In any event, the admitted evidence of P.W.1 Kizza Francis a Senior Clinical Officer of Logoba Health Centre III who on 18th February, 2017 (a day after that on which the offence is alleged to have been committed) is to the effect that Maka Kuku was found to be six years old. His report, exhibit P. Ex.1 (P.F.3A) certified his findings. Moreover, Counsel for the accused did not contest this ingredient during cross-examination of these witnesses and in his final submissions. I have considered the evidence as a whole and find that it has been proved beyond reasonable doubt that by 17th February, 2017, Maka Kuku, was a girl under the age of fourteen years.
The next ingredient requires proof that Maka Kuku is a person with a disability. Under section 129 (7) of The Penal Code Act, “disability” is defined as a substantial functional limitation of daily life activities caused by physical, mental or sensory impairment and environment barriers resulting in limited participation. P.W.2 Zaitun Ibrahim her biological mother, testified that Maka Kuku was a victim of malaria which caused her some mental retardation. Her father, P.W.3 Ibrahim Waitando, testified that three months after birth, Maka Kuku suffered a serious bout or malaria which affected her mind. Maka Kuku herself appeared in court as P.W.5 and the court was able to see some physical signs of mental impairment, such as saliva drooling uncontrollably from her mouth and her limited ability to give rational answers questions put to her during the voire dire, the examination in chief and cross-examination.
P.W.1 Kizza Francis a Senior Clinical Officer of Logoba Health Centre III, examined the victim on 18th February, 2017 (a day after the one on which the offence is alleged to have been committed). In his report, exhibit P. Ex.1 (P.F.3A) commenting on his findings about the mental status of the victim, he stated that she had a "mental retardation as a result of permanent neurological damage due to cellebral malaria suffered at three months old." Counsel for the accused did not contest this fact in his cross-examination of the witnesses and in his final submissions. I am therefore satisfied that the prosecution proved beyond reasonable doubt that by 17th February, 2017, Maka Kuku, was a girl under a mental disability.
The next ingredient requires proof that a sexual act was performed on the victim. One of the definitions of a sexual act under section 197 of the Penal Code Act is penetration of the vagina, however slight, of any person by a sexual organ. This ingredient is ordinarily proved by the direct evidence of the victim, but may also be proved by circumstantial and medical evidence. In the instant case, P.W.5 Maka Kuku stated that someone touched her private parts. She demonstrated where she was touched by pointing to her private parts and said he touched it with his hands for nothing. She was sitting or squatting when he touched her on the susu and that she felt pain. Her thirteen year old sister P.W.4. Binti Medina, testified that on that day, when she returned home from school during the lunch break, from a distance of about ten metres she heard Kuku crying from the bath shelter. She called her and she responded. She came out of the bath shelter and she asked her what she had been doing there. She said the accused had called her into the bath shelter, he had made her to lie down and then a had lain on top of her and had put his thing in hers (she clarified that by "thing" she meant the private parts). She was prompted by that answer to examine her sister and she saw something white that looked like pus on her thighs and on her private parts.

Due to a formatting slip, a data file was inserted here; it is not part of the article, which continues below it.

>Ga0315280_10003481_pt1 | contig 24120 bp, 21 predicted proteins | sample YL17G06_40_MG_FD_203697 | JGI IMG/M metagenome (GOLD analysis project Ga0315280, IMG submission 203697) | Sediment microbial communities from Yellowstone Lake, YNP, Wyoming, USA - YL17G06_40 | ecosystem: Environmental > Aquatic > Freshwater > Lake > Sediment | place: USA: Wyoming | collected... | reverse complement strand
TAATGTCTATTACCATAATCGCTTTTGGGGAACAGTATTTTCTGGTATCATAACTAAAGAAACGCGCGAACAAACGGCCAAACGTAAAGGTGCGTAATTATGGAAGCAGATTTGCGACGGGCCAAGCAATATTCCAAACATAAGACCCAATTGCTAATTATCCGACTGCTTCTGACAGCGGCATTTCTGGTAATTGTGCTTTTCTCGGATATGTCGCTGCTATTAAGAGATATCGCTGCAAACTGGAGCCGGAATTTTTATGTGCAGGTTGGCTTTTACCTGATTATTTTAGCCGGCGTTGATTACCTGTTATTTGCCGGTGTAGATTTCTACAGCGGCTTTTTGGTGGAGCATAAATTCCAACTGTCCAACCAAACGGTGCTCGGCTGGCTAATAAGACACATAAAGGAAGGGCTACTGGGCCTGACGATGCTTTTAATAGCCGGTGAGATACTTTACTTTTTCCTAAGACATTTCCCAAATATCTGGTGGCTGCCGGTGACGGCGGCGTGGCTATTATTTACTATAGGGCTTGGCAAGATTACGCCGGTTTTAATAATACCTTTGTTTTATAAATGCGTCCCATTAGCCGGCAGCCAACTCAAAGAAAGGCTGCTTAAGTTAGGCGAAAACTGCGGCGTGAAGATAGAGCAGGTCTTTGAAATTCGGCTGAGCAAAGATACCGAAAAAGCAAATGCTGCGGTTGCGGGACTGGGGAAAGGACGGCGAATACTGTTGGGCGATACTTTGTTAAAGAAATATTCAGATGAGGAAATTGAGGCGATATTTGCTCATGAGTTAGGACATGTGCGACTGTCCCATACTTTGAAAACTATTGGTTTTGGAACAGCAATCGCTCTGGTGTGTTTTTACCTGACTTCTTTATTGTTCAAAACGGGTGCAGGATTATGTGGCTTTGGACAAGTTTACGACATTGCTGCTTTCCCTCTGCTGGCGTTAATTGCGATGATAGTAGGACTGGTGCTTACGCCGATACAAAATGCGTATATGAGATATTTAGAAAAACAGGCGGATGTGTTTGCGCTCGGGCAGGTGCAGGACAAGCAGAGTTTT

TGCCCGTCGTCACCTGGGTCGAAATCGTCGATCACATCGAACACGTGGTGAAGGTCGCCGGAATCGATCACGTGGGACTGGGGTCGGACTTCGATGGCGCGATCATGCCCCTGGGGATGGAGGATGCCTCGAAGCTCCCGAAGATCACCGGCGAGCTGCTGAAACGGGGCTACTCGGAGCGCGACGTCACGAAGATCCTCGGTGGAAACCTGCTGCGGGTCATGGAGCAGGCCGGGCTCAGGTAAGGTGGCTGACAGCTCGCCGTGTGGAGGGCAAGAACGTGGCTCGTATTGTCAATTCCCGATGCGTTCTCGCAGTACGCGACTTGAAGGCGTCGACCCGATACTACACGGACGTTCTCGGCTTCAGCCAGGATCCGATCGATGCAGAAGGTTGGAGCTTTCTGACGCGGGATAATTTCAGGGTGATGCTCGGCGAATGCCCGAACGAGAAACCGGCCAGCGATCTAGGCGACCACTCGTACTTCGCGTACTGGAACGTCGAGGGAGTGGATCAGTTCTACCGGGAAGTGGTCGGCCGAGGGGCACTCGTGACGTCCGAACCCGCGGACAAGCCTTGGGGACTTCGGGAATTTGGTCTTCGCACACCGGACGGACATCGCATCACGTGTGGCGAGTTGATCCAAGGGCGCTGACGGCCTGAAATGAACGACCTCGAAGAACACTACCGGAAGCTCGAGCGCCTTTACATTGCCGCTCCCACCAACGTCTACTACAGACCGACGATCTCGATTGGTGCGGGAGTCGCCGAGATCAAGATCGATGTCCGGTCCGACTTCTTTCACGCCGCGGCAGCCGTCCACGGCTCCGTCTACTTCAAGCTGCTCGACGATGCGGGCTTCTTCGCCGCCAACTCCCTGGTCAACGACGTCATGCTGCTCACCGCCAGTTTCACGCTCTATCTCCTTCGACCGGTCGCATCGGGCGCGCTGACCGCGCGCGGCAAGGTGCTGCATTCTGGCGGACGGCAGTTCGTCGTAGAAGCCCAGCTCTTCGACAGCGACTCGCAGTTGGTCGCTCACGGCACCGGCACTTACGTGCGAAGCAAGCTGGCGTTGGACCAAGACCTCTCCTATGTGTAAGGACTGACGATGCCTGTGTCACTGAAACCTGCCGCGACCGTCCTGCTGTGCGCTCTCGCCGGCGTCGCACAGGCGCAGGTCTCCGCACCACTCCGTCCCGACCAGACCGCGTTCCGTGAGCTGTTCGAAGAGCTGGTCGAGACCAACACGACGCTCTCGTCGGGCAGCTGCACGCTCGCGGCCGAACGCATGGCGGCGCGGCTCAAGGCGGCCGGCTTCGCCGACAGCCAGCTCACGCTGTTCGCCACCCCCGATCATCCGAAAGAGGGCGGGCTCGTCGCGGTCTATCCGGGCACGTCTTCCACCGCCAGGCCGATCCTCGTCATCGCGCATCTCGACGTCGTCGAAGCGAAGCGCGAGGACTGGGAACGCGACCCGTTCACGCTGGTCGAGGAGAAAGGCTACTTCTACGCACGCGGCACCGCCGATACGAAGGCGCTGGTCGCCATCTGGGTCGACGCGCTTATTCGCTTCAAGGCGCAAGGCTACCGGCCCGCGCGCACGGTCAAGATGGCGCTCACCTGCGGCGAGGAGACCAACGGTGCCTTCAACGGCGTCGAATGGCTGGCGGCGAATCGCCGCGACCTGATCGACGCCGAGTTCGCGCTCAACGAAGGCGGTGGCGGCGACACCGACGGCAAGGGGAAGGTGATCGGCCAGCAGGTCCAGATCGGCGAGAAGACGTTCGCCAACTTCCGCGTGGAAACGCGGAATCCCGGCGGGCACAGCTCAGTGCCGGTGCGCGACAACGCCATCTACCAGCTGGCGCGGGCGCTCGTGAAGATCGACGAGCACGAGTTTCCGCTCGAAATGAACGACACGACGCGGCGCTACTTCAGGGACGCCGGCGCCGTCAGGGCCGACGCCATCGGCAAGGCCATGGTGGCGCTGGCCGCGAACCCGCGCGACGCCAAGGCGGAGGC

Both witnesses, P.W.4 and P.W.5 had their evidence admitted under section 40 (3) of The Trial on Indictments Act, according to which where evidence admitted by virtue of that subsection is given on behalf of the prosecution, the accused is not liable to be convicted unless that evidence is corroborated by some other material evidence in support thereof implicating him or her. The evidence of both P.W.5 and P.W.4 therefore by law requires corroboration. I find corroboration in the testimony of P.W.2 Zaitun Ibrahim the biological mother of the victim, who testified that upon receiving a report of the incident later that evening, from P.W.4 Binti Medina, she too checked Maka Kuku and found her private parts injured. There was blood coming out and a sticky white substance. Maka told her further that Martine took her to the bathe shelter and lay with her.
It is further corroborated by the admitted evidence of P.W.1 Kizza Francis a Senior Clinical Officer of Logoba Health Centre III, who examined the victim on 18th February, 2017 (a day after that on which the offence is alleged to have been committed). His report, exhibit P. Ex.1 (P.F.3A) certified his findings that on the genitals of the victim he found a crack-like bruise, though the hymen was intact and in his opinion this injury was as a result of attempted penetrative sex. Counsel for the accused contested this ingredient during the cross-examination of the witnesses and in his final submissions. I am therefore satisfied that the prosecution has proved beyond reasonable doubt that Maka Kuku, was the victim of a sexual act that occurred in the bath shelter at the home of her parents on17th February, 2017.